Server-Side Paging with PetaPoco and DataTables

3 minute read

TL;DR – Server-side paging of table data is not only faster and more responsive, but very easy to implement with PetaPoco and DataTables. I will demonstrate how millisecond response times are still possible even when dealing with a million rows of data.

This blog post can be forked on GitHub: tawman / PetaPocoPage.

Sample Web Site and Data

For the sample web site, I used the Spawner Data Generator tool to generate 1,000,000 rows of test data for use in this example. As you can see from the timings, each table grid page request is limited to approximately 1.25 KB of data and a response time around 75 milliseconds.


On my current project, we initially used jQuery tablesorter with a table loading between 1,000 and 1,500 detail records for a report. There was a noticeable delay of a couple seconds while the data loaded. Obviously, we needed to implement server-side paging and I knew PetaPoco could help on the backend. However, tablesorter had some other issues with searching paged tables that lead me to discover DataTables


DataTables is a great extensible jQuery plug-in and satisfied our searching, paging, and server-side processing requirements. The only negative issue I had is cosmetic since DataTables uses Hungarian notation. The other features and extensibility options shine through making DataTables an excellent client side UI choice.

Client Side Setup

Wiring up a view table with DataTables is very simple, and adding the server-side callbacks and Twitter Bootstrap formatting is also very straight forward. In my example view, there is very little markup required and actually no model is provided:

The sample project also includes some additional JavaScript to setup a 500 ms filtering delay before sending the search term back to the server, pagination styling, and CSS styling. Fortunately, the DataTables library is thoroughly documented on its web site along with these extension configurations.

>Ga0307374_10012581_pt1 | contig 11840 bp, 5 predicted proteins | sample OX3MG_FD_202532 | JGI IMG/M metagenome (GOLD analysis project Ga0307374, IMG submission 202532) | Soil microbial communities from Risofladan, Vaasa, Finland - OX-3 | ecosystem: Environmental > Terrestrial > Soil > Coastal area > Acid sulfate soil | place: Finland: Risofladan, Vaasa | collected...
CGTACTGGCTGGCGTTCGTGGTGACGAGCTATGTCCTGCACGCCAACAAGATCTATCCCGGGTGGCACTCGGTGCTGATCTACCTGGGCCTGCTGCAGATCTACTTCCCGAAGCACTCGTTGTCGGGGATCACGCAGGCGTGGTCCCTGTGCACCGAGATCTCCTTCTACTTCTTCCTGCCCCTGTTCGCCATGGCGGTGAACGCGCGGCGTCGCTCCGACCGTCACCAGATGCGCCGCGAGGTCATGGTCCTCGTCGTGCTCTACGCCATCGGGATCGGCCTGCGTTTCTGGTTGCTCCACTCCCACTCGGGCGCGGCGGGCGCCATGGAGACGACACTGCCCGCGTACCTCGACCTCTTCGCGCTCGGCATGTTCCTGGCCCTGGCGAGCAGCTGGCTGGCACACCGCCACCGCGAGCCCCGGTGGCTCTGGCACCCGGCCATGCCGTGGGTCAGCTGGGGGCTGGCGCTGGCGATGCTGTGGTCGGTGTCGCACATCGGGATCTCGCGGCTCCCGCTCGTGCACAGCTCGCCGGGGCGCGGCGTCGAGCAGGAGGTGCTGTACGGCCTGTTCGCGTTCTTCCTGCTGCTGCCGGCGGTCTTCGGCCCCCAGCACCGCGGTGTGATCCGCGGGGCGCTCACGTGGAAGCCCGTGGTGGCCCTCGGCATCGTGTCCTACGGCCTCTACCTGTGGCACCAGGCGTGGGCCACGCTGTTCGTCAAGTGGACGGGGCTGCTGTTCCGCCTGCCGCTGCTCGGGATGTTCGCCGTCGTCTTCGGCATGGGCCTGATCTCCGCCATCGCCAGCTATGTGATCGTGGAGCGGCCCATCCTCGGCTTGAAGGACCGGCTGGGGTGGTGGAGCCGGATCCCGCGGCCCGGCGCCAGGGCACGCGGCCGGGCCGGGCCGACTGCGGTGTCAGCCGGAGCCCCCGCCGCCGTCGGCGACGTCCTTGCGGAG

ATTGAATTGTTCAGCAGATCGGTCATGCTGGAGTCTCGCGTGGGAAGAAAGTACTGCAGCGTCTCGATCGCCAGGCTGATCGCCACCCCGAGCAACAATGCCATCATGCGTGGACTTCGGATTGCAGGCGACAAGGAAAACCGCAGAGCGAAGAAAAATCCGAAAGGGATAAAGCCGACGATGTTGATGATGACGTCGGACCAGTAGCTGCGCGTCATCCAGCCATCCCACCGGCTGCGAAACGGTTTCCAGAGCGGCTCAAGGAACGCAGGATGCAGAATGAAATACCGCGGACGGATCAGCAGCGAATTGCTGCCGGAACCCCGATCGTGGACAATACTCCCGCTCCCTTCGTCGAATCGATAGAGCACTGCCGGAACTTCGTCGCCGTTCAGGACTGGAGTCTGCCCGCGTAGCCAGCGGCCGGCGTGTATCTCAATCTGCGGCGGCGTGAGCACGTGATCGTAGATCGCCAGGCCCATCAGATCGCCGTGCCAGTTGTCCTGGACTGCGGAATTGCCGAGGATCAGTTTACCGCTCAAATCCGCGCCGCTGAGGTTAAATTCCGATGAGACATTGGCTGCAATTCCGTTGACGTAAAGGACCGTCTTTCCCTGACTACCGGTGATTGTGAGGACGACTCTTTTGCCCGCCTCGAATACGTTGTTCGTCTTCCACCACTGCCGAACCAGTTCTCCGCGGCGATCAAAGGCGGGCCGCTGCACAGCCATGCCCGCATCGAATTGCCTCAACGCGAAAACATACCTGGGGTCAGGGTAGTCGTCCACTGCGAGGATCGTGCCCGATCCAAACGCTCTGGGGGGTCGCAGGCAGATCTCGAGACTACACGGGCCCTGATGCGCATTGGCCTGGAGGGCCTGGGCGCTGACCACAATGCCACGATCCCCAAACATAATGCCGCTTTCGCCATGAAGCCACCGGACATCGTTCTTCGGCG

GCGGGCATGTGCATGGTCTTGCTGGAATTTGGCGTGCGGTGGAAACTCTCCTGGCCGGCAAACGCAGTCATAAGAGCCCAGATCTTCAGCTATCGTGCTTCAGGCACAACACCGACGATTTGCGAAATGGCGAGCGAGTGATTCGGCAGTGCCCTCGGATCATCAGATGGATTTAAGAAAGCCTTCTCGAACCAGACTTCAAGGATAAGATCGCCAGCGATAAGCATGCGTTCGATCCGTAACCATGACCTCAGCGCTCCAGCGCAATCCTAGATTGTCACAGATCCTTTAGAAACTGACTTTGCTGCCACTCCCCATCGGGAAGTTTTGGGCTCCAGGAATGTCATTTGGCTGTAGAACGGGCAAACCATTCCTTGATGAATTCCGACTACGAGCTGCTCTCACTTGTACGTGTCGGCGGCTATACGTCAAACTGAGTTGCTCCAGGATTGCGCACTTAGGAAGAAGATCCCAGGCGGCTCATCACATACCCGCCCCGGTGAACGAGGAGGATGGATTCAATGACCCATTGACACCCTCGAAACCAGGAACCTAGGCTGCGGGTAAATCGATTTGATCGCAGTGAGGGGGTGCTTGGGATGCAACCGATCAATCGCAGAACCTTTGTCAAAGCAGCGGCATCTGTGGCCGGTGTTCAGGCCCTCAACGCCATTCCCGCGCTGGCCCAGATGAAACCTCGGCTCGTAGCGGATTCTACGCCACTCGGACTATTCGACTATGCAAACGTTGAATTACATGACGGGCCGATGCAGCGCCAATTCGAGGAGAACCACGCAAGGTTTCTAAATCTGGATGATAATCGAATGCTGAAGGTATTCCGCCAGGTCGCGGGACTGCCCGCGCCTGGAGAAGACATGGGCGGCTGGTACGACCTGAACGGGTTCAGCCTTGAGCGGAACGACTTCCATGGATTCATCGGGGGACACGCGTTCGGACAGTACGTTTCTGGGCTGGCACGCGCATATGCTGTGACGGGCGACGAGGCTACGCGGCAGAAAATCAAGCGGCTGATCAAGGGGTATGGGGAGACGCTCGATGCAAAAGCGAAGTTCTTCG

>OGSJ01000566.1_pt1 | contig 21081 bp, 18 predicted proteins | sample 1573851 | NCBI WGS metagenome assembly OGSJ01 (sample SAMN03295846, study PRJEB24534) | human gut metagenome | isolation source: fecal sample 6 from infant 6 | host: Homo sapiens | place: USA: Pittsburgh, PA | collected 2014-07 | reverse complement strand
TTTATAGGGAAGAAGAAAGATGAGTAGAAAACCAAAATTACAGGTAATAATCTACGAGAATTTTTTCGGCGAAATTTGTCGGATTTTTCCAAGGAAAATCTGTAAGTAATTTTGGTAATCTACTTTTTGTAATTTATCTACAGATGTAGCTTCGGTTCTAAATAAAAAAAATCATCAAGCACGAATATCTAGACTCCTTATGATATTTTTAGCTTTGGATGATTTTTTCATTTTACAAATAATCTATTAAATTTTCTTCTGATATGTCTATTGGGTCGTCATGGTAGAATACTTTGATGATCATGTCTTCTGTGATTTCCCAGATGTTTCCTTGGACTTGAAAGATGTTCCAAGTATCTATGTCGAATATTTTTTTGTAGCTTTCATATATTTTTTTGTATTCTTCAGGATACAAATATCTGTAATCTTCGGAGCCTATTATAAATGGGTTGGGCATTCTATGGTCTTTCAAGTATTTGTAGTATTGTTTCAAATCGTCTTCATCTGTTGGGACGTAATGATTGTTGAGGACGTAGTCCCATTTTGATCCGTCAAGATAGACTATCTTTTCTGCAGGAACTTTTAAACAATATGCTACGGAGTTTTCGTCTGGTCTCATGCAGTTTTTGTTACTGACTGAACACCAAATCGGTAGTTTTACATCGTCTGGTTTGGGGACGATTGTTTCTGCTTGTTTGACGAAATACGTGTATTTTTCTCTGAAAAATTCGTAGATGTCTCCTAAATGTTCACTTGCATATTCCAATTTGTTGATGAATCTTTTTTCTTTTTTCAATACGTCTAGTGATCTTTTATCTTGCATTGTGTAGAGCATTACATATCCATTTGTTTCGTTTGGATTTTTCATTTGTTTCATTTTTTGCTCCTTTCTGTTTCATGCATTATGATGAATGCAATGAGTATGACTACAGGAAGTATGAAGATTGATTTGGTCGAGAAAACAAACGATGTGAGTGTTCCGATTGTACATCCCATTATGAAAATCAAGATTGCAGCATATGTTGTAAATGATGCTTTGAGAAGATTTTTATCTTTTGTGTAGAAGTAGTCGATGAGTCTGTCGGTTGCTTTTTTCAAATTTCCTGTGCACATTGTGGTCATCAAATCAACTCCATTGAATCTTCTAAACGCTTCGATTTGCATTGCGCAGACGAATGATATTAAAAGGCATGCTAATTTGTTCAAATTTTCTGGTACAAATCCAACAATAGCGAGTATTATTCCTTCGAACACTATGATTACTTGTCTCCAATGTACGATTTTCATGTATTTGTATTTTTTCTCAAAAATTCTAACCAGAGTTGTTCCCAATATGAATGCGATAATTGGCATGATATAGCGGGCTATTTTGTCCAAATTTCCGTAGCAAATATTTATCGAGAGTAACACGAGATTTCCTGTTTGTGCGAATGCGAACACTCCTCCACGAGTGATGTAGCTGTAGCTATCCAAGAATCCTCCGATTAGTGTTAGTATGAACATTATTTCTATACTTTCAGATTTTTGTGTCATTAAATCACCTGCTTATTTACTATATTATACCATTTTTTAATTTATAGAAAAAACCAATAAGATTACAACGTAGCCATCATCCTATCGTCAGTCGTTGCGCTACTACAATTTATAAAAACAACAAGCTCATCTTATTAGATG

Server Side Setup

DataTables will POST a JSON request back to the server Controller that I process with a custom IModelBinder to keep the Controller code clean and remove the Hungarian notation:

The combination of the IModelBinder and a helper method to format the DataTable response keeps the Controller action code simple:

The DataTable response formatter simply combines the DataTablesPageRequest object with the PetaPoco Page<Customer> object into a JSON response expected by DataTables:

Fortunately, the DataTable request and response object formats are very compatible with how PetaPoco support paging.


PetaPoco makes it very simple and efficient to issue paged queries to SQL Server and it handles the query rewrite to use ROW_NUMBER for you. The resulting PetaPoco Page<T> object makes it easy to interface with the DataTables response object:

public class Page<T> where T:new()
    public long CurrentPage { get; set; }
    public long ItemsPerPage { get; set; }
    public long TotalPages { get; set; }
    public long TotalItems { get; set; }
    public List<T> Items { get; set; }

To support the DataTables searching and ordering in my sample project, I used some helper methods to apply the search criteria against all columns and order by the columns selected. The resulting repository method to handle the PetaPoco Page<T> query request is quite straightforward:

In the end, it does not matter if you are dealing with 100, 1,000, or 1,000,000 rows of data. You can still achieve fast page response times and low latency calls to your backend database to serve data up one page at a time. The following timings are from pressing the Next page link 7 times:



The million row sample data is not a practical use case and merely used to illustrate a point. In fact, I reduced the sample data down to 4,000 rows for publishing on GitHub as a 250 MB database is not very clone friendly. Have a look at the project source on GitHub: tawman / PetaPocoPage and I hope it provides a useful reference for someone faced with a similar challenge.

DataTables and PetaPoco were made to page together.